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An essay towards the real character of benevolent language - the period of cosmography
An essay towards the real character of benevolent language
How sweet the sound of things said with impunity.
Of conscience soothing words spoken in manners
that can not threaten mankind’s sacred unity,
expressions pleasing bearers of all banners.

O wondrous dream of humanism, language,
that turns chromatic attributes geographic,
deficiency and lacking into challenge;
Bans ugliness explicit from its traffic.

A bastion tongue against injustice oral,
its every phrase concerned commiseration,
that mutes the voice of every thought immoral,
and renders every blow of fate occasion.

But dragons can’t be tamed by mere respect,
nor Truth be made politically correct
5 comments or Leave a comment
From: tomsdisch Date: March 31st, 2007 06:27 pm (UTC) (Link)


Well, the meter usually passes muster,, but sometimes it takes squeezing. The diction is dicier. Too many inversions for a contemporary American taste. "every thought immoral" is rhyme-forced. And often the rhymes are not really rhymes. Which is a matter of taste these days, but my taste says in a strict form like the sonnet compassion and occasion don't rhyme. Anyhow these things go beyond the compass of your question. But thanks for the compliment of asking me.
anselmo_b From: anselmo_b Date: March 31st, 2007 07:59 pm (UTC) (Link)

Re: Meter

It is me who has to thank you for taking a look and giving an answer. I do not usually come across poets laureate who make posts I can shamelessly take advantage of to ask them to take a look at my texts. I thank you also for going beyond the matter of meter, I do read a lot in English but I don't speak it too often, which makes me prone to erred pronunciation. I corrected the rhyme issue by substituting "a pylon of compassion" with "concerned commiseration". I share your opinion that a sonnet should be written by the rules, and consider myself very fortunate that you pointed out this major blunder. I believe that I should only write when I have something to say, and adding difficulty by choosing a strict form helps me to stick to this rule. At the same time it forces me to improve my command of language.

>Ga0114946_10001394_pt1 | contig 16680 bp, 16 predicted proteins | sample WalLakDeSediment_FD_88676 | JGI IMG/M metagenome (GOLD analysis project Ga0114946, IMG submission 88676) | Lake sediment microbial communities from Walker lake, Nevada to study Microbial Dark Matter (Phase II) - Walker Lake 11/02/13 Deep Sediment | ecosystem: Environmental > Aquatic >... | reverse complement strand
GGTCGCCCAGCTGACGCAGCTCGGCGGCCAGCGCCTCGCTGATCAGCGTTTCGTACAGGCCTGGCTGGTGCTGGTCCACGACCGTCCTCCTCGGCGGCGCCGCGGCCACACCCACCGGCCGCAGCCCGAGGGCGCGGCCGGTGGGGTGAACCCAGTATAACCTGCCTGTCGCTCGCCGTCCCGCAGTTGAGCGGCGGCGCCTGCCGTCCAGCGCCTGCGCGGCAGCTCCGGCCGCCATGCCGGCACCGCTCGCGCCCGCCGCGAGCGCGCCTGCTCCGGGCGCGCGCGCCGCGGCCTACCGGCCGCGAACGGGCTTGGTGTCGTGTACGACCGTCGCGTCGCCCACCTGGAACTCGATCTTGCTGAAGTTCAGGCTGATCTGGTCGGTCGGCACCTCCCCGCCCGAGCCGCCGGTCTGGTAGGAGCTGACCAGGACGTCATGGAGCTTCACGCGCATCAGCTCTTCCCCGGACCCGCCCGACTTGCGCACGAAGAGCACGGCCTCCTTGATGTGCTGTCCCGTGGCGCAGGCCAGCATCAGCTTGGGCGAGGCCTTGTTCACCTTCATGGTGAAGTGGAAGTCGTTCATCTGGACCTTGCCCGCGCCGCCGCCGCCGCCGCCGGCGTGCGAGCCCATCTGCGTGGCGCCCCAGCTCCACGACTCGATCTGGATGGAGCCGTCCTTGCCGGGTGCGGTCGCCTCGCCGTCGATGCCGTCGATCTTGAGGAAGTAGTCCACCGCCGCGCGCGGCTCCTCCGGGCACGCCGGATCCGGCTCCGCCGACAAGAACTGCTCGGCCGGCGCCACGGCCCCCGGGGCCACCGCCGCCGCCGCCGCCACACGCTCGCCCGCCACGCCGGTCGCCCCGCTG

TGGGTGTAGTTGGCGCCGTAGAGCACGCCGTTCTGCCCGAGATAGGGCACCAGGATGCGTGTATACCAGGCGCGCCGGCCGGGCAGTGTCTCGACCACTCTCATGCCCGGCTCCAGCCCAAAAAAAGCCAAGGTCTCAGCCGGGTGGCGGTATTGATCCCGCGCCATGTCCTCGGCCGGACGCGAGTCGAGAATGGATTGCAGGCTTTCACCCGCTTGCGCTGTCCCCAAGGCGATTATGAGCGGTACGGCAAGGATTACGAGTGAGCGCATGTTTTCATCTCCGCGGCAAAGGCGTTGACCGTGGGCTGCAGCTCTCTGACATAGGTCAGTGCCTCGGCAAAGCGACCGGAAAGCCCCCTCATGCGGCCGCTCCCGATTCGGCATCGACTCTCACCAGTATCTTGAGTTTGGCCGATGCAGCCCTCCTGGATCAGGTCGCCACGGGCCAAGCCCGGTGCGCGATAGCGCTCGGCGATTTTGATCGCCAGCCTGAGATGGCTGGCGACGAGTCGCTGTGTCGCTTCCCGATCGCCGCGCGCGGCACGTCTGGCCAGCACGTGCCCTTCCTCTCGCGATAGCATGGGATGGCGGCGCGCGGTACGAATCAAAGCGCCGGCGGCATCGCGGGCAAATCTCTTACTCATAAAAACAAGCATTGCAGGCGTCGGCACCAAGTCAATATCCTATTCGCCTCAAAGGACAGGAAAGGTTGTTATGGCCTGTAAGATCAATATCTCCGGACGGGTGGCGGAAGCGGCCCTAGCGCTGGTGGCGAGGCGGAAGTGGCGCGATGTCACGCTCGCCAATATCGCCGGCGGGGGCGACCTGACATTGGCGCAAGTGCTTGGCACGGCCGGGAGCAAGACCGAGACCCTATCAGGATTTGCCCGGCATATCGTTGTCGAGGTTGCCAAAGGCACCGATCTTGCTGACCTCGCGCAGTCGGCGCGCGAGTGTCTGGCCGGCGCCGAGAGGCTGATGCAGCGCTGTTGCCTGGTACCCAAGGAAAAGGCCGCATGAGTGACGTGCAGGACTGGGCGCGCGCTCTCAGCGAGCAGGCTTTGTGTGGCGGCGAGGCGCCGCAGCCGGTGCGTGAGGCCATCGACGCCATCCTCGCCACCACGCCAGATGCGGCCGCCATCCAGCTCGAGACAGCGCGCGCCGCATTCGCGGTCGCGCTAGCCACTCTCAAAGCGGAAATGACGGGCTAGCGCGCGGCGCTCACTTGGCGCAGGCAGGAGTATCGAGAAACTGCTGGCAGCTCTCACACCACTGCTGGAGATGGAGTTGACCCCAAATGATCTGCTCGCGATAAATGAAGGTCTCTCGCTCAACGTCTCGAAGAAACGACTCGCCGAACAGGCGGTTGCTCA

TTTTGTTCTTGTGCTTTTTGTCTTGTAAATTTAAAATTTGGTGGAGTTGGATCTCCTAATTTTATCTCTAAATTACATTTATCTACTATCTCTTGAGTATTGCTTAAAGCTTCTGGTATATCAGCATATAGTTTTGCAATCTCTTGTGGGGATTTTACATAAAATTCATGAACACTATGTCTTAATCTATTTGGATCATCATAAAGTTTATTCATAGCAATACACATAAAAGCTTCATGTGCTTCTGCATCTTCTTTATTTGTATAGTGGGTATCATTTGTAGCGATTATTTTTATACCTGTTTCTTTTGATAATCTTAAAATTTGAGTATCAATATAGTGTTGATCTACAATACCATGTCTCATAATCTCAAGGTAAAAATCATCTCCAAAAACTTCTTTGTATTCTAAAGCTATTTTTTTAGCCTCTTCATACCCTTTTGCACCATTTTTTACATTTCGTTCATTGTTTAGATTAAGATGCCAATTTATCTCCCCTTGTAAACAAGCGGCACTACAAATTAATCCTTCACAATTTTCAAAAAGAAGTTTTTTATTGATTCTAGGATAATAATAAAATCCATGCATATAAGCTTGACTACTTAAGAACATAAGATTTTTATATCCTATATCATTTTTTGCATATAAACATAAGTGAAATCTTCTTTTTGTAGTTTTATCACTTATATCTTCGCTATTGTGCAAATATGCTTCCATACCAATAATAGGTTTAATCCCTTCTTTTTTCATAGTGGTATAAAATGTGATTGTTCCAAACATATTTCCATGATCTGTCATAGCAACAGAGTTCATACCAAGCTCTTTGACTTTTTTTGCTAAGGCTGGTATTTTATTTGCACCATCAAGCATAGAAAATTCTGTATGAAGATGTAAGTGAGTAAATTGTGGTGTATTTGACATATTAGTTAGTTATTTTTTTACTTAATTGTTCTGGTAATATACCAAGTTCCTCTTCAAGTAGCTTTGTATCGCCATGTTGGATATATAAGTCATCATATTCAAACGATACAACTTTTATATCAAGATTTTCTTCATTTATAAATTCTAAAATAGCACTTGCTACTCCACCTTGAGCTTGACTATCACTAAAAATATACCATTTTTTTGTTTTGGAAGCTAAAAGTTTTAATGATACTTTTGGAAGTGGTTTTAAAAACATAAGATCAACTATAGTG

From: tomsdisch Date: March 31st, 2007 10:32 pm (UTC) (Link)

Re: Meter

Anselmo The sonnet is like certain difficult steps in ballet. You never stop practising them. And you work at it for years befopre you get one just right. Usually. Charles Platt, who is no kind of poet at all, nevertheless did a very good sonnet first time at bat. Before that he had done a whole bunch of collaborative sonnets with Marilyn Hacker. They're in the pamphlet the three of did in 1970 or so. It took me about a dozen years to get the knack. I'm not bilingual enough in any other language to know if the ability transfers to a second language. To a degree it must. And I don't know Spanish lyric poetry at all. Did Spanish poets of this century foresake strict forms? Anyhow, kudos for taking the plunge in English.
anselmo_b From: anselmo_b Date: April 2nd, 2007 07:47 pm (UTC) (Link)

Re: Meter

I see I must take your advice and practice very much; Although it brings a contradiction to my conviction of writing only what I deem worth saying. I personally believe that the ability to write good poetry transfers to any language because what makes a poet good is his ability to elicit in the reader a response that is somehow the mirror image of what drove him to write the poem. Some do it by wit, some by awing command of technique, by musicality, by effect etc. These are all methods that can be learned by anyone with some ability, but only the true poets use them to any avail.
Regarding the ability to write sonnets I think it would surprise even someone as experienced as you are, how big the difference is. If you leave out semantics, it is quite possible to have a simple program write sonnets in Spanish. This is so because in written Spanish, the stresses are fully determined by the orthography, the rules of metric specify a few positions which have to be stressed, the syllable count is ruled by syntax alone, and the rhyming can be discerned in it too. To do the same in English you would have to also take into account the pronunciation of each word for itself and within the context, apart from the more complex metric rules stemming from the use of feet as the basic building blocks of verse.
I am not really informed enough to state this with too much certainty, but as far as I can say, Spanish speaking poets did forsake the stricter traditional rules in the twentieth century. I do recall that Nobel Laureate Octavio Paz deplores in his book on Sor Juana Inés de la Cruz, that the poets of his time did so, therefore I assume my impression is not too wrong. A notable exception is Borges, who wrote many sonnets and structured them after the English fashion in terms of the rhyming patterns. The modernist Rubén Darío, part of whose work belongs to the twentieth century too, also wrote sonnets in a special manner, using verses longer than the usual hendecasyllable. Enough now, as I am starting again to sound as if I knew what I am talking about, which is really only very superficially the case.
Thanks for the kudos, I do feel very privileged to have had you and John Crowley make any remarks at all. I hope you see my efforts as aspirations and not as vane pretensions of achievement, I will rather hear a word of earnest criticism than be totally ignored for being a complete bore.
anselmo_b From: anselmo_b Date: March 31st, 2007 08:04 pm (UTC) (Link)


The tenth verse read "its every phrase a pylon of compassion" until tomsdisch pointed out to me that it didn't rhyme with the twelfth. Therefore his remark is fully appropriate although it now appears to be inconsistent.
5 comments or Leave a comment